Last Sunday, Christmas, was easy to explain: the Nativity of Jesus Christ, Son of God and Son of Mary. Today’s a little less easy to explain—mostly because we celebrate several things with this feast. Let’s take a look:
New Year’s Day. This is really a secular observance. But, note the blessings from today’s first reading and psalm. Aren’t we calling God’s blessing, his grace and favor, on this particular moment in time? As we wait for those blessings, don’t we commit ourselves to using them well?
Christmas Octave. While the song sings of Twelve Days of Christmas, the liturgy marks eight days after our two greatest feasts— Christmas and Easter. What God gives in the birth—and in the death and resurrection—of his Son is too great to limit to merely one hour on one day. So, continue to celebrate God’s gift of himself. Mary, the Mother of God. In ancient today was the first and greatest day celebrated in honor of Mary. We celebrate her today in light of her most important gift—to be chosen to be the Mother of the Savior. Ask her prayers to help us appreciate the gift of her Son. Ask her prayers to help us live as his faithful disciples.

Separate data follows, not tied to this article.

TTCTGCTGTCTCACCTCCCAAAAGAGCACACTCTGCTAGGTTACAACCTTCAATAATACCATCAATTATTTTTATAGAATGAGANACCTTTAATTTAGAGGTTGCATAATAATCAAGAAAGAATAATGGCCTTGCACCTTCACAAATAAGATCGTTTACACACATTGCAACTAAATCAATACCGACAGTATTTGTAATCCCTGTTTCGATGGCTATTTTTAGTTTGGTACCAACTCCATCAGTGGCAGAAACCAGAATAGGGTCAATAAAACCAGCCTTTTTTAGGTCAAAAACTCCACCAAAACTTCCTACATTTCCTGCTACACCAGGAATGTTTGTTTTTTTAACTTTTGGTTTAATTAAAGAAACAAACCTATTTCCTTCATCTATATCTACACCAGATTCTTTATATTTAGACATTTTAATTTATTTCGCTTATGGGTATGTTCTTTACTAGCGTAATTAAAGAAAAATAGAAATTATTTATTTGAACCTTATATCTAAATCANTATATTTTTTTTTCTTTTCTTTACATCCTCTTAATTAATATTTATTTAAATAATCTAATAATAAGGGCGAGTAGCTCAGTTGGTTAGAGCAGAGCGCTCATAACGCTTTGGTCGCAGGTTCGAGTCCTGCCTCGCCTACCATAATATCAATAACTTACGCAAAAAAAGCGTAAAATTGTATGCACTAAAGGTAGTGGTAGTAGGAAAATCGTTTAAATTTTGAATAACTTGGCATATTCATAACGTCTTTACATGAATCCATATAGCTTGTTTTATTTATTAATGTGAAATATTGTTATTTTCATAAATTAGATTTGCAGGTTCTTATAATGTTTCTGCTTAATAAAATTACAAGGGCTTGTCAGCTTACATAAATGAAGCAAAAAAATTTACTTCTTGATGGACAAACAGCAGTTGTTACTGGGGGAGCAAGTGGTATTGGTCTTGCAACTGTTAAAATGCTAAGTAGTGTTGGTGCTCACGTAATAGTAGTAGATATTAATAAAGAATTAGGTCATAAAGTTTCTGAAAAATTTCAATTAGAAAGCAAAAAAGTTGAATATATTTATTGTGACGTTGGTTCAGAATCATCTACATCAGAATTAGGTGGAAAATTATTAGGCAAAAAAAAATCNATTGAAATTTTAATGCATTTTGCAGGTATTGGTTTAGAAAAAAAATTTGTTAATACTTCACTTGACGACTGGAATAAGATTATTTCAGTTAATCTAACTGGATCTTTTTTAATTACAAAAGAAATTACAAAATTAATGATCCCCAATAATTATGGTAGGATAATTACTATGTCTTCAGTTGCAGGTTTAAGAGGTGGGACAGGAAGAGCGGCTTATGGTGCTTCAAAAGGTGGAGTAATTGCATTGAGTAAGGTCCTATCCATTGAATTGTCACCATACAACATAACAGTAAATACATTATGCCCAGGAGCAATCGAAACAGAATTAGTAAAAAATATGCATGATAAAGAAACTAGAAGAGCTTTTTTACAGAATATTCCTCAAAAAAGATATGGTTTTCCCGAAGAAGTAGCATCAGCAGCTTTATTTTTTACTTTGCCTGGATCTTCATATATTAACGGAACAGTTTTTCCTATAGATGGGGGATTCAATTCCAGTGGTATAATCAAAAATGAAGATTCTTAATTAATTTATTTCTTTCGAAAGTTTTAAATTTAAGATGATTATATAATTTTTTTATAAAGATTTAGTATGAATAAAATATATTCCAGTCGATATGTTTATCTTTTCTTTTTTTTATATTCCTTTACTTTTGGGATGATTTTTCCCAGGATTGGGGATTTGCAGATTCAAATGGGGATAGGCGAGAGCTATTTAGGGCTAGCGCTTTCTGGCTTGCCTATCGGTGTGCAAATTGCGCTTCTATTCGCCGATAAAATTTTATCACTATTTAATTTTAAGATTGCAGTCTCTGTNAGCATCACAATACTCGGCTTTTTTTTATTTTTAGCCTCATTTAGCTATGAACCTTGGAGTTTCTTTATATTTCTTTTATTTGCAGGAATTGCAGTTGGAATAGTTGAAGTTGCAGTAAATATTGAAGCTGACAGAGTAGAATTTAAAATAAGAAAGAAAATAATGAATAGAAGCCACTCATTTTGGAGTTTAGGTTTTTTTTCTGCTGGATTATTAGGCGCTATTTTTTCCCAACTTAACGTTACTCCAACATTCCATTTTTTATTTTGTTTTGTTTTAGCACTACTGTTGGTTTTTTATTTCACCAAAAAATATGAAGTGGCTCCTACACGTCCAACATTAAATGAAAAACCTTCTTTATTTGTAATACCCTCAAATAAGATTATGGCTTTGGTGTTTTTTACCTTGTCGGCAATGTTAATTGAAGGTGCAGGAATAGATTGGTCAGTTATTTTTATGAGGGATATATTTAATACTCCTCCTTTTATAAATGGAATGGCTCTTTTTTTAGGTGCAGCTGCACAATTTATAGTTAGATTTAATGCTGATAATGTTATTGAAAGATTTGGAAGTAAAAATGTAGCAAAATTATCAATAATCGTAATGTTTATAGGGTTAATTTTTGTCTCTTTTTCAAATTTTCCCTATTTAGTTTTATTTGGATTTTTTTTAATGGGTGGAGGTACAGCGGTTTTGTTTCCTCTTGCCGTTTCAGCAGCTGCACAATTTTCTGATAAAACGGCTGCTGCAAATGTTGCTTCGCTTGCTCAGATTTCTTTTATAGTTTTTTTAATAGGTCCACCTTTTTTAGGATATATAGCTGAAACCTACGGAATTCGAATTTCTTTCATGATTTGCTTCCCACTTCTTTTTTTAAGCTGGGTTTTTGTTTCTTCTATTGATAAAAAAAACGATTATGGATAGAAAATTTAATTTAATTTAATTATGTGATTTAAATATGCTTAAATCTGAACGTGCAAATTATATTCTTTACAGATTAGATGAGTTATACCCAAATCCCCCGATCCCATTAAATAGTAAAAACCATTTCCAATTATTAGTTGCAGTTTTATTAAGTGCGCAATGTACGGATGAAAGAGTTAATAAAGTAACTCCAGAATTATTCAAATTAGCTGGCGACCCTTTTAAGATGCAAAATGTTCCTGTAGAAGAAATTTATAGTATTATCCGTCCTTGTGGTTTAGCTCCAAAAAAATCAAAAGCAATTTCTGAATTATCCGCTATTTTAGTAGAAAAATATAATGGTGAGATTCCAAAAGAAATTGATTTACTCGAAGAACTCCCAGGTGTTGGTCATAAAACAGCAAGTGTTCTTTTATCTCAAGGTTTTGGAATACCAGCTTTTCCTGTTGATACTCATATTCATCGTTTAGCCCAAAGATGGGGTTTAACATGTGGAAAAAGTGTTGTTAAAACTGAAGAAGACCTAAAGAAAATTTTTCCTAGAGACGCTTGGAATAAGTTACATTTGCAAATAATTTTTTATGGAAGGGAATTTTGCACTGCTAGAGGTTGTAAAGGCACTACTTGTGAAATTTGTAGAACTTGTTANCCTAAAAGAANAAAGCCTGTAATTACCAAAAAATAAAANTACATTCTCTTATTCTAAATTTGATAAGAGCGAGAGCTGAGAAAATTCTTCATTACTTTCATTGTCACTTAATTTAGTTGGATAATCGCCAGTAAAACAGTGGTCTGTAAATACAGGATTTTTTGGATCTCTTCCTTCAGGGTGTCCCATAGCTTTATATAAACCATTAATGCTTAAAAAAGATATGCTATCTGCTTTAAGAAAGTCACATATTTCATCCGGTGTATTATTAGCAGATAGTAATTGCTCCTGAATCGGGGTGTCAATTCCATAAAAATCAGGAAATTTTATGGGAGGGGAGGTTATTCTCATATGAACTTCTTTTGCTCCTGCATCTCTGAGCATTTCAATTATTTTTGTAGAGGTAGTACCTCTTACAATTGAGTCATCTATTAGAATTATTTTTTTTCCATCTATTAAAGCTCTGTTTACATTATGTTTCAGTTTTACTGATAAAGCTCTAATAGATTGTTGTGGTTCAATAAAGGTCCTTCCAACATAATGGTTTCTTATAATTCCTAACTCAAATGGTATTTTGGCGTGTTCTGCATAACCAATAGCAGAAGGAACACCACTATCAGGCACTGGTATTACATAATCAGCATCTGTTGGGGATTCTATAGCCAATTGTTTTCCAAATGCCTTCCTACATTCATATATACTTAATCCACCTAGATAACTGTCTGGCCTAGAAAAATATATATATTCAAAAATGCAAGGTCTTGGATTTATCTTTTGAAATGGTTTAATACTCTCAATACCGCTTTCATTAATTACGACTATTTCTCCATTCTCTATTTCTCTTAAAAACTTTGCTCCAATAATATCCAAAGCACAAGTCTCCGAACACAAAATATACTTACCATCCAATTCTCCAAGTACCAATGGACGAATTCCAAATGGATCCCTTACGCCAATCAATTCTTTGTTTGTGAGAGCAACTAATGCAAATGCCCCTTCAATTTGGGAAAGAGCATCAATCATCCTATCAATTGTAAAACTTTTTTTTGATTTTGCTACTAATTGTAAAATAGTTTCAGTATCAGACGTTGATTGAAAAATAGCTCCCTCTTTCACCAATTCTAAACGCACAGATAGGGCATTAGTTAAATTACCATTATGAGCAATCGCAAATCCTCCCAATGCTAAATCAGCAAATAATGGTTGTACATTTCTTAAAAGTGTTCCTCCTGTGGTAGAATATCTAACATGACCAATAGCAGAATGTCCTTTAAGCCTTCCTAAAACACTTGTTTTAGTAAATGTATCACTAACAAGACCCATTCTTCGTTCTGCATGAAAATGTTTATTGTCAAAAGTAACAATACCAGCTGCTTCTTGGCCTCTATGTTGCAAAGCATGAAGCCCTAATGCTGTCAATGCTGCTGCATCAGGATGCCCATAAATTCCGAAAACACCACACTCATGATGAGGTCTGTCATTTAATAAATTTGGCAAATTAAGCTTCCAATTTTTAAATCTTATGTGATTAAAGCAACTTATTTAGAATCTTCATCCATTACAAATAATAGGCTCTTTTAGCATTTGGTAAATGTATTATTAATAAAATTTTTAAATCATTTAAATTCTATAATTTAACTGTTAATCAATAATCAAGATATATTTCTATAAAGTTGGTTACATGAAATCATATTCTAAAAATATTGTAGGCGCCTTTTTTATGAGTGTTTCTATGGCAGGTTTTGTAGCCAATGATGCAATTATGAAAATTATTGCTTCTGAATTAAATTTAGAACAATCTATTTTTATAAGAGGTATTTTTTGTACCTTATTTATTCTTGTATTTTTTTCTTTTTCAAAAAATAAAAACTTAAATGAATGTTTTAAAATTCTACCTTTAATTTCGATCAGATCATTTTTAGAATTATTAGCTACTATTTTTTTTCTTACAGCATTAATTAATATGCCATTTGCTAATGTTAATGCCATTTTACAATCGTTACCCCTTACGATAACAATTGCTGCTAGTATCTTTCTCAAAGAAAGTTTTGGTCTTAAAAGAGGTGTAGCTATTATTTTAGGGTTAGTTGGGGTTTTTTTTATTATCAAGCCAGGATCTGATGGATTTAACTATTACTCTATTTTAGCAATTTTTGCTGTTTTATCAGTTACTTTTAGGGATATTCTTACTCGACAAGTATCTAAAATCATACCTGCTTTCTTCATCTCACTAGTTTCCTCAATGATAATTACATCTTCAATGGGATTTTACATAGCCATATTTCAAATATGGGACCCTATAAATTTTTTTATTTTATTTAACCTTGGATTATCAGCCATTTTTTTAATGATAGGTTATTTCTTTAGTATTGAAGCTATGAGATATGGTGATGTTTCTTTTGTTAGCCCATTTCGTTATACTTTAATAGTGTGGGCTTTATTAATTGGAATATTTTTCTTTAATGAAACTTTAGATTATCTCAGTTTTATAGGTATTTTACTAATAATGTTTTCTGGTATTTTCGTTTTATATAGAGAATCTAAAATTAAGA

Jesus’ First Week. In the Jewish tradition, a boy was circumcised on the eighth day after his birth—and so was Jesus. This moment often marked the official naming of the child. As we recall his special day for Jesus, Mary and Joseph, let’s never forget how the God who chose them continues to choose us to be his people, his Church.
Praying for Peace. Since the time of Pope St Paul VI, New Year’s Day has been marked as a day to pray for peace. More than half a century later, how much our broken world still needs that prayer! Ask Mary, Queen of Peace, to pray with us and for us to her Son, the Prince of Peace.